The new James Bond movie went through a long process. Amid pandemic concerns, the flick was pushed back multiple times. Now, No Time to Die has finally hit theaters on Oct. 8, 2021. It’s Daniel Craig‘s last time playing the infamous MI6 agent. But No Time to Die is also a substantial step for director Cary Fukunaga.
Fukunaga rose to prominence in Hollywood, having directed the adaptation of Jane Eyre and produced Season 1 of the HBO series True Detective. However, did 007 fans realize the director almost went on a different career path?
‘No Time to Die’ had fluctuating premiere dates
According to The Hollywood Reporter, Fukunaga expressed his concern in February 2020, before the pandemic peaked. And this wasn’t the first time the director experienced an epidemic-related delay. His 2009 film Sin Nombre faced problems due to the H1N1 flu.
“I try not to think about the box office pressures, although right now obviously I’m very concerned about coronavirus. Obviously, you don’t want to take something lightly when people’s lives are at stake. Coronavirus will be very bad for the film.”
Unfortunately, the pandemic halted all film productions, and the industry took more than a slap in the face. No Time to Die was heavily marketed, which caused a profound economic impact when it was delayed. However, the pandemic wasn’t the only reason behind its delay.
No Time to Die’s first director was Danny Boyle, and the film was initially scheduled for November 2019. When Fukunaga took over, the flick was expected to release in February 2020, then to April. Once the pandemic officially hit, Metro-Goldwyn-Mayer and Universal Pictures rescheduled the movie to Nov. 12, 2020. And it didn’t stop there—No Time to Die was rescheduled again to April 2, 2021, and finally to Oct. 8, 2021.
Now that Fukunaga’s film is officially on the big screen, fans can celebrate. Some, however, speculate when the flick will go to a streaming service. After all, Universal Pictures has switched a few of its 2021 films to a hybrid Peacock release. However, Universal and MGM will have to weigh their options according to box office numbers.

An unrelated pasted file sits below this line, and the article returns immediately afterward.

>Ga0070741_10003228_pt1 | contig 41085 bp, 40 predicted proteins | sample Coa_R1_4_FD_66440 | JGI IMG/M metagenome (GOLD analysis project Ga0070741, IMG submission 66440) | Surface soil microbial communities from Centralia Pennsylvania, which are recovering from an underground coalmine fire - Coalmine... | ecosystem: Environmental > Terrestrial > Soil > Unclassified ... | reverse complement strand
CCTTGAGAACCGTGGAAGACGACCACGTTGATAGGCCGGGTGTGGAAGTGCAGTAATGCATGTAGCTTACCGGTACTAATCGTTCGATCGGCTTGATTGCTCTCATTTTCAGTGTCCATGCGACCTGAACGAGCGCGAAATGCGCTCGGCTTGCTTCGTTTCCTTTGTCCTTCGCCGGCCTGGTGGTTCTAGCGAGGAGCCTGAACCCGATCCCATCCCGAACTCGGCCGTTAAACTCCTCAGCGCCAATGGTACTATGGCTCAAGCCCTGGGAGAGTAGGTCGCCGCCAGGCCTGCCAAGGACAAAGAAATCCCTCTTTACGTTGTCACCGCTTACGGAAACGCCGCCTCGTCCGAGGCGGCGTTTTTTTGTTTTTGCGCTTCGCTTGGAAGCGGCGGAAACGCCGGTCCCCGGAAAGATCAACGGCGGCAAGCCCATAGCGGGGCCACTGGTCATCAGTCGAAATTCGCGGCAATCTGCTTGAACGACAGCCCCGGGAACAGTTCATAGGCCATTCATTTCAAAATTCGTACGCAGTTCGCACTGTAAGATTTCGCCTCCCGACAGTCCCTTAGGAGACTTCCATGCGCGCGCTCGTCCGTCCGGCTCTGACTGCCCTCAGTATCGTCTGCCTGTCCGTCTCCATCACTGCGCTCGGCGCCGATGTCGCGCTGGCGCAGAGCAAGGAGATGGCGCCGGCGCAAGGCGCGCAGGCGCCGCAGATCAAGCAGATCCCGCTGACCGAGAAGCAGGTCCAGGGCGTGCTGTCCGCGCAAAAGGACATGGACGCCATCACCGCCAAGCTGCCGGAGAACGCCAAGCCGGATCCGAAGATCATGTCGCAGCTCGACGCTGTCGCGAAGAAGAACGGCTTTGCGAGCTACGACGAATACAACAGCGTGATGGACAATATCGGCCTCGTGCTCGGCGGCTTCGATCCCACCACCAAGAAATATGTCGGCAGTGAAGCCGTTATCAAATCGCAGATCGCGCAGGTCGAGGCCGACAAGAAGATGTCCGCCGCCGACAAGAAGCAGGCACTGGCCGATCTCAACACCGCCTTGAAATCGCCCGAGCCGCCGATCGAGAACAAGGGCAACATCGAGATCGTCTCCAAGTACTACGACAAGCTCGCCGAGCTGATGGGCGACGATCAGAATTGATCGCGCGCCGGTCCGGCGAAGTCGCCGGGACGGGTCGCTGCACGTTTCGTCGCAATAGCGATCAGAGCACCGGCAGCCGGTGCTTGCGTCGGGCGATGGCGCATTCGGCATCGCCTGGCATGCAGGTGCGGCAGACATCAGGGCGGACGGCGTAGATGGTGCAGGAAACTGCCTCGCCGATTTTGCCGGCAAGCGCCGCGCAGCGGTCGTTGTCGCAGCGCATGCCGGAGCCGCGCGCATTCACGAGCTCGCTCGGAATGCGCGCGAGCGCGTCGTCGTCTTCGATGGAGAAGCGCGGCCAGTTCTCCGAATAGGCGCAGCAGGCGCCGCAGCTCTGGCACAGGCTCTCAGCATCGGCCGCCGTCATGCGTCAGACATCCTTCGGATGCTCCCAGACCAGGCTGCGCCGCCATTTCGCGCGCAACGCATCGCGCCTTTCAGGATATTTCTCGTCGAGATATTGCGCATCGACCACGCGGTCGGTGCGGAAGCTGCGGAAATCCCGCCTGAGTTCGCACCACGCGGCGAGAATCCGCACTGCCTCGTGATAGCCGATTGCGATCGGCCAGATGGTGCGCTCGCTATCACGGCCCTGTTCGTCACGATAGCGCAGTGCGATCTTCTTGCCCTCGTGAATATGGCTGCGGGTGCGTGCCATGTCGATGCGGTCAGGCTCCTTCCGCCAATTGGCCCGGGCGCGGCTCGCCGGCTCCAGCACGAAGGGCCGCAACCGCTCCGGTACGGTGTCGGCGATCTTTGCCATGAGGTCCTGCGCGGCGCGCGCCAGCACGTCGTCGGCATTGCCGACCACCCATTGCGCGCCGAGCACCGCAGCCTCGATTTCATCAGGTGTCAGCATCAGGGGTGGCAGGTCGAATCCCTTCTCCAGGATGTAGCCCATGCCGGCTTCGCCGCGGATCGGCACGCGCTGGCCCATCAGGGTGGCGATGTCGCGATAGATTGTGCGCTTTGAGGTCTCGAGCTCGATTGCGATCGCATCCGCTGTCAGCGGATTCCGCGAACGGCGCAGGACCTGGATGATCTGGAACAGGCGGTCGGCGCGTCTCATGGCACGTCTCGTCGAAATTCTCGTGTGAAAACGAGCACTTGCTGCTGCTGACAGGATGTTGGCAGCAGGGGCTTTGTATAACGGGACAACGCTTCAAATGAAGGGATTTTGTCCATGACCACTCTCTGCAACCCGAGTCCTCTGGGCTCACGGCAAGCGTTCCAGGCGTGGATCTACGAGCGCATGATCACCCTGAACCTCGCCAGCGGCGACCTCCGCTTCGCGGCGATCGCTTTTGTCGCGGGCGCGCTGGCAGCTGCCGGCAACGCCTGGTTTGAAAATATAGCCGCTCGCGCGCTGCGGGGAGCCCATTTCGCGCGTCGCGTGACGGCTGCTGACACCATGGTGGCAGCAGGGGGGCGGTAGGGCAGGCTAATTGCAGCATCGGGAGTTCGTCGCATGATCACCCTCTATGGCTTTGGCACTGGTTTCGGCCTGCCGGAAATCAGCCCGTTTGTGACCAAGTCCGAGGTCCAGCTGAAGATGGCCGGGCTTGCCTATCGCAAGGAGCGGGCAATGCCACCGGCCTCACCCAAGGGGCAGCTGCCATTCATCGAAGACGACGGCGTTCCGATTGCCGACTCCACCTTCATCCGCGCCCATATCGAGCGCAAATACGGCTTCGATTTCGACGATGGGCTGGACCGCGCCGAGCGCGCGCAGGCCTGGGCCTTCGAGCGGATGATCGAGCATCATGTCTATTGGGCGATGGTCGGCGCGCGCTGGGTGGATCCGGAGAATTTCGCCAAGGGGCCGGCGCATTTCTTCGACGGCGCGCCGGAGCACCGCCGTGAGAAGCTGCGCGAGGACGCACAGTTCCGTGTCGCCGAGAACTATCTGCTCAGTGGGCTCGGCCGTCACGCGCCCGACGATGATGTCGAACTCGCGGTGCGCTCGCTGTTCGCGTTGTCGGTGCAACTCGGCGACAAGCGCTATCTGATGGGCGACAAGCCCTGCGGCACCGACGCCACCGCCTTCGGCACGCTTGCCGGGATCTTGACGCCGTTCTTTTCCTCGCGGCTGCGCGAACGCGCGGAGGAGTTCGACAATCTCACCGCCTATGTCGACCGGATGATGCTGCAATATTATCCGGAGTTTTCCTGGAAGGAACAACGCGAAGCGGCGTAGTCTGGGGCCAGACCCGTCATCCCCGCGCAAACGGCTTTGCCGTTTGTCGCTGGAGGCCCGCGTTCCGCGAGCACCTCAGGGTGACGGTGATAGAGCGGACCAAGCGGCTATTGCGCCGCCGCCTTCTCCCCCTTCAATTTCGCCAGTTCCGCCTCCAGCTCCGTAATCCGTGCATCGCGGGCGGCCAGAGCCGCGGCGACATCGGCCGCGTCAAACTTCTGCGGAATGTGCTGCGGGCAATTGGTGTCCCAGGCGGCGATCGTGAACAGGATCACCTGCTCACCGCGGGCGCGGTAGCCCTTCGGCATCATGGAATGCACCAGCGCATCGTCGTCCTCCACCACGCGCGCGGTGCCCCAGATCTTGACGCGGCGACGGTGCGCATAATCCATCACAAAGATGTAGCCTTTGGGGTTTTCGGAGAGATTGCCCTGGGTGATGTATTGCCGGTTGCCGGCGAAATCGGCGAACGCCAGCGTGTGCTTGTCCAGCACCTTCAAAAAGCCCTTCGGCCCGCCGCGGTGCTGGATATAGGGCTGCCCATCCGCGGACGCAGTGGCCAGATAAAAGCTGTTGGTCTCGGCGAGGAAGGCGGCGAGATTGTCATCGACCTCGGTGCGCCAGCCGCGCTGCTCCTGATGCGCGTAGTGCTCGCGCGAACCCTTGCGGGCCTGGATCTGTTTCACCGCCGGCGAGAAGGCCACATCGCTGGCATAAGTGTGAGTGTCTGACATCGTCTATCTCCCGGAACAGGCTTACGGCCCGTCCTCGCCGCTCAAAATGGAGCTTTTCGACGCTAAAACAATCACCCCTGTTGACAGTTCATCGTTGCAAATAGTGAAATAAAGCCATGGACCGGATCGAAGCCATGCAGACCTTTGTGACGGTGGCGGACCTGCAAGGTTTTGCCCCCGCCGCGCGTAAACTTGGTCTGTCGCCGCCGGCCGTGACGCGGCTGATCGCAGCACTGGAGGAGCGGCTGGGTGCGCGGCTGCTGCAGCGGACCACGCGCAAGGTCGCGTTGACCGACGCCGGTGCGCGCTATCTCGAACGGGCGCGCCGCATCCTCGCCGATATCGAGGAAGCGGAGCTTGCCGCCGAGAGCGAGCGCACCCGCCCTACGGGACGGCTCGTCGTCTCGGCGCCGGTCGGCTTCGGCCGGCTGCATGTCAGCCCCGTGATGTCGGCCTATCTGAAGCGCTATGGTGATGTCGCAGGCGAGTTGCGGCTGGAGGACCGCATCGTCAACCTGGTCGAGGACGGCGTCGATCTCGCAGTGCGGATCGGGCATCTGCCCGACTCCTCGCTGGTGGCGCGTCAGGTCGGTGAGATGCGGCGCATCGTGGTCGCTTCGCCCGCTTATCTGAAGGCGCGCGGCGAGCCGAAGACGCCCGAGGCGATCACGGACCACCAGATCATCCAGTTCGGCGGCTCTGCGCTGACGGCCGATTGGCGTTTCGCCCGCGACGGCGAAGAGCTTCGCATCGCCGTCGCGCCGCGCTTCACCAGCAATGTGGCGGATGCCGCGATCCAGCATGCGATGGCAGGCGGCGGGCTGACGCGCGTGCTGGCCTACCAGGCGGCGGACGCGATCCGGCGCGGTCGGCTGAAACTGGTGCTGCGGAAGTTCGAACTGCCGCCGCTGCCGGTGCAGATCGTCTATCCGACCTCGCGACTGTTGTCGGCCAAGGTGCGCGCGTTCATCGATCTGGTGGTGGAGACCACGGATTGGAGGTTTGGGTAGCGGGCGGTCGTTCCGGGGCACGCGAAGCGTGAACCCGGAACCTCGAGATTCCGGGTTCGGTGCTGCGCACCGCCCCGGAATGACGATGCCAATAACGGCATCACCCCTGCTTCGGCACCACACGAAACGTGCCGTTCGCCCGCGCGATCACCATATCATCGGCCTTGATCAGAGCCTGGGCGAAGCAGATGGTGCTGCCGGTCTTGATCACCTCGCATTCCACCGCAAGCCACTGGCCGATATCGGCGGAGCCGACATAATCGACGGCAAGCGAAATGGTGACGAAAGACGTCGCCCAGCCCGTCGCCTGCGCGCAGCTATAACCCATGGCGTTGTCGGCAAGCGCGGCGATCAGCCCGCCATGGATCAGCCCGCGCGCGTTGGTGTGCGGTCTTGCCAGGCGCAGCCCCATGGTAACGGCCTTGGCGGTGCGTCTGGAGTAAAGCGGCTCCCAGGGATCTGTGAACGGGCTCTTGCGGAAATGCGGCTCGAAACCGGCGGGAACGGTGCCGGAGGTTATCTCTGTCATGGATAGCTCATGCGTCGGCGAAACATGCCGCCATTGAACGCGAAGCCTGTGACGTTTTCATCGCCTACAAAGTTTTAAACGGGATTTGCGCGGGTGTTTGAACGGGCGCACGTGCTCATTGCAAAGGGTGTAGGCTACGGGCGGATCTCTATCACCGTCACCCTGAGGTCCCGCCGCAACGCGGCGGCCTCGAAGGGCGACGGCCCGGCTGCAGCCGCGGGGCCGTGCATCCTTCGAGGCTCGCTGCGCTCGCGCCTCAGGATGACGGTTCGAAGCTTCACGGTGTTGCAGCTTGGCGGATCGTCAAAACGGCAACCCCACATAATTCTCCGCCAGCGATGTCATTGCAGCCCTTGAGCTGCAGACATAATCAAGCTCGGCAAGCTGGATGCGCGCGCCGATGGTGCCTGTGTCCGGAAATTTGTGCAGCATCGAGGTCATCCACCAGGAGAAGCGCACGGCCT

The director almost took up a professional sport
Before No Time to Die, Fukunaga grew up in a “very liberal, progressive bubble.” He experienced racism and bullying for his last name through adolescence. Yet, he found solace and joy in reading even though he had difficulty with it. Later, he studied history and political science at the University of California, Santa Cruz.
Fukunaga took up professional snowboarding and (briefly) modeling. As for the sport, Fukunaga realized it “wasn’t going to work out.” But he only modeled a few times for side money. Ultimately, the future director said he was “always trying to be a filmmaker.”
So he enrolled in New York University’s film school, leading him to his future project Sin Nombre.
Fukunaga walked away from directing a horror movie
The No Time to Die director explored different genres before he delved into the James Bond world. He worked with Warner Bros. on the adaptation of Stephen King’s It. However, he left the project due to creative differences.
“I was on that for four or five years with Warners and then it got moved to New Line, right before we were about to go into production. I think New Line’s view of what they wanted and my view of what I wanted were very different. I wanted to do a drama with horror elements, more like The Shining. I think they wanted to do something more [pure horror] like Annabelle. That was essentially the disconnect.”
Nevertheless, Fukunaga emphasized he has no hard feelings for It’s producers Dan Lin and Roy Lee. He still collaborates with the two.
No Time to Die is officially in theaters in the U.S.